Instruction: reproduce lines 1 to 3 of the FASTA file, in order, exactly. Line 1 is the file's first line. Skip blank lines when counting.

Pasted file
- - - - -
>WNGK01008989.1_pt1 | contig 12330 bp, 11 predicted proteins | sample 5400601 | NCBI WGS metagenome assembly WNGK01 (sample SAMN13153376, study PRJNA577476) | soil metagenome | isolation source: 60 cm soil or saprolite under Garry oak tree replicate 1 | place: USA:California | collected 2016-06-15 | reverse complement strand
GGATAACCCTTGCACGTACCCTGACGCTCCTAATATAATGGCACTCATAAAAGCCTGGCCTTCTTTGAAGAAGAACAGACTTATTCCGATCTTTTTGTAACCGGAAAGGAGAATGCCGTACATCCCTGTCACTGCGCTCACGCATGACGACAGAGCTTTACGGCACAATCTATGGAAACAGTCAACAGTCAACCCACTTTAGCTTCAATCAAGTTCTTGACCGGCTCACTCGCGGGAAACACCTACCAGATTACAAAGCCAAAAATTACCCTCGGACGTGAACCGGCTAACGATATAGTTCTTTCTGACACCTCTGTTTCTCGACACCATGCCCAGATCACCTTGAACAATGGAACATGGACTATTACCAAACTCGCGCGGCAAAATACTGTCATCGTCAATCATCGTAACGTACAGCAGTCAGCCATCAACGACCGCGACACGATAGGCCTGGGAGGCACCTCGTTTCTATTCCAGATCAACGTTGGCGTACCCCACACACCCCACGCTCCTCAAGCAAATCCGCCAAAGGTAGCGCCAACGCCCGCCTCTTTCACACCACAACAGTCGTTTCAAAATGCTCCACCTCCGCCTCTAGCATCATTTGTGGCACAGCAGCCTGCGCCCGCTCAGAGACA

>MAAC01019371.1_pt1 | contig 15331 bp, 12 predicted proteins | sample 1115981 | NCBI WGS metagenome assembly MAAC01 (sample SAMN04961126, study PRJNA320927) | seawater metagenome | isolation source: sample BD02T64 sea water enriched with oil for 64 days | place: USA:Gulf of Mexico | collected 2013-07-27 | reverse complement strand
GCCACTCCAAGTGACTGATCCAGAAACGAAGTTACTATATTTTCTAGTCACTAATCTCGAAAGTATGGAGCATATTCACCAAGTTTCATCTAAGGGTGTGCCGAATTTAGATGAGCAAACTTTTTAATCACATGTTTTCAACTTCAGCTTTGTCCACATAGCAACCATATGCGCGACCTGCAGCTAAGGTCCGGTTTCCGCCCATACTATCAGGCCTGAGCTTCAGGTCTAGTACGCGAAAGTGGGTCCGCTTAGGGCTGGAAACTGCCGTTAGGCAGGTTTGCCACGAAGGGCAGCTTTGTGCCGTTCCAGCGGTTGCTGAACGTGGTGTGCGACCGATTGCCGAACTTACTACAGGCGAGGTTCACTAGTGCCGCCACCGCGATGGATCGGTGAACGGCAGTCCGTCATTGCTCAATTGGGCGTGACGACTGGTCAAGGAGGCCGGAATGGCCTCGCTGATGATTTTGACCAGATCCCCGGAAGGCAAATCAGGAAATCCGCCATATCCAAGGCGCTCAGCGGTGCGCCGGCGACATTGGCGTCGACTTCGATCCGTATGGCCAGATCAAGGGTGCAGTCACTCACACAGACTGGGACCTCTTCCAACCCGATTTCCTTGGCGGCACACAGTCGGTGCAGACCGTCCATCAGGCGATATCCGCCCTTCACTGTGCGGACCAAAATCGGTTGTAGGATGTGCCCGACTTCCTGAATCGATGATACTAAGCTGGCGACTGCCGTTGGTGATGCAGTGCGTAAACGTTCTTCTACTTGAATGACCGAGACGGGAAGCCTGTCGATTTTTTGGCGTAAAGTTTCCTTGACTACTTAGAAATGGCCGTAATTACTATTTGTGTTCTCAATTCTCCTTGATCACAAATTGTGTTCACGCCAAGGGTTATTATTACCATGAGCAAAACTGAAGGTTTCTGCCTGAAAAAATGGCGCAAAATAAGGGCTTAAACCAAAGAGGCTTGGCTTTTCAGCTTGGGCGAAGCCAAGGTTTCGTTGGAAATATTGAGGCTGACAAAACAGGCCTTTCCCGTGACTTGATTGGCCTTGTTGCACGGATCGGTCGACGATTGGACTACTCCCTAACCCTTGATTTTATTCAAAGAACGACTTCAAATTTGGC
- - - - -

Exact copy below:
>WNGK01008989.1_pt1 | contig 12330 bp, 11 predicted proteins | sample 5400601 | NCBI WGS metagenome assembly WNGK01 (sample SAMN13153376, study PRJNA577476) | soil metagenome | isolation source: 60 cm soil or saprolite under Garry oak tree replicate 1 | place: USA:California | collected 2016-06-15 | reverse complement strand
GGATAACCCTTGCACGTACCCTGACGCTCCTAATATAATGGCACTCATAAAAGCCTGGCCTTCTTTGAAGAAGAACAGACTTATTCCGATCTTTTTGTAACCGGAAAGGAGAATGCCGTACATCCCTGTCACTGCGCTCACGCATGACGACAGAGCTTTACGGCACAATCTATGGAAACAGTCAACAGTCAACCCACTTTAGCTTCAATCAAGTTCTTGACCGGCTCACTCGCGGGAAACACCTACCAGATTACAAAGCCAAAAATTACCCTCGGACGTGAACCGGCTAACGATATAGTTCTTTCTGACACCTCTGTTTCTCGACACCATGCCCAGATCACCTTGAACAATGGAACATGGACTATTACCAAACTCGCGCGGCAAAATACTGTCATCGTCAATCATCGTAACGTACAGCAGTCAGCCATCAACGACCGCGACACGATAGGCCTGGGAGGCACCTCGTTTCTATTCCAGATCAACGTTGGCGTACCCCACACACCCCACGCTCCTCAAGCAAATCCGCCAAAGGTAGCGCCAACGCCCGCCTCTTTCACACCACAACAGTCGTTTCAAAATGCTCCACCTCCGCCTCTAGCATCATTTGTGGCACAGCAGCCTGCGCCCGCTCAGAGACA

>MAAC01019371.1_pt1 | contig 15331 bp, 12 predicted proteins | sample 1115981 | NCBI WGS metagenome assembly MAAC01 (sample SAMN04961126, study PRJNA320927) | seawater metagenome | isolation source: sample BD02T64 sea water enriched with oil for 64 days | place: USA:Gulf of Mexico | collected 2013-07-27 | reverse complement strand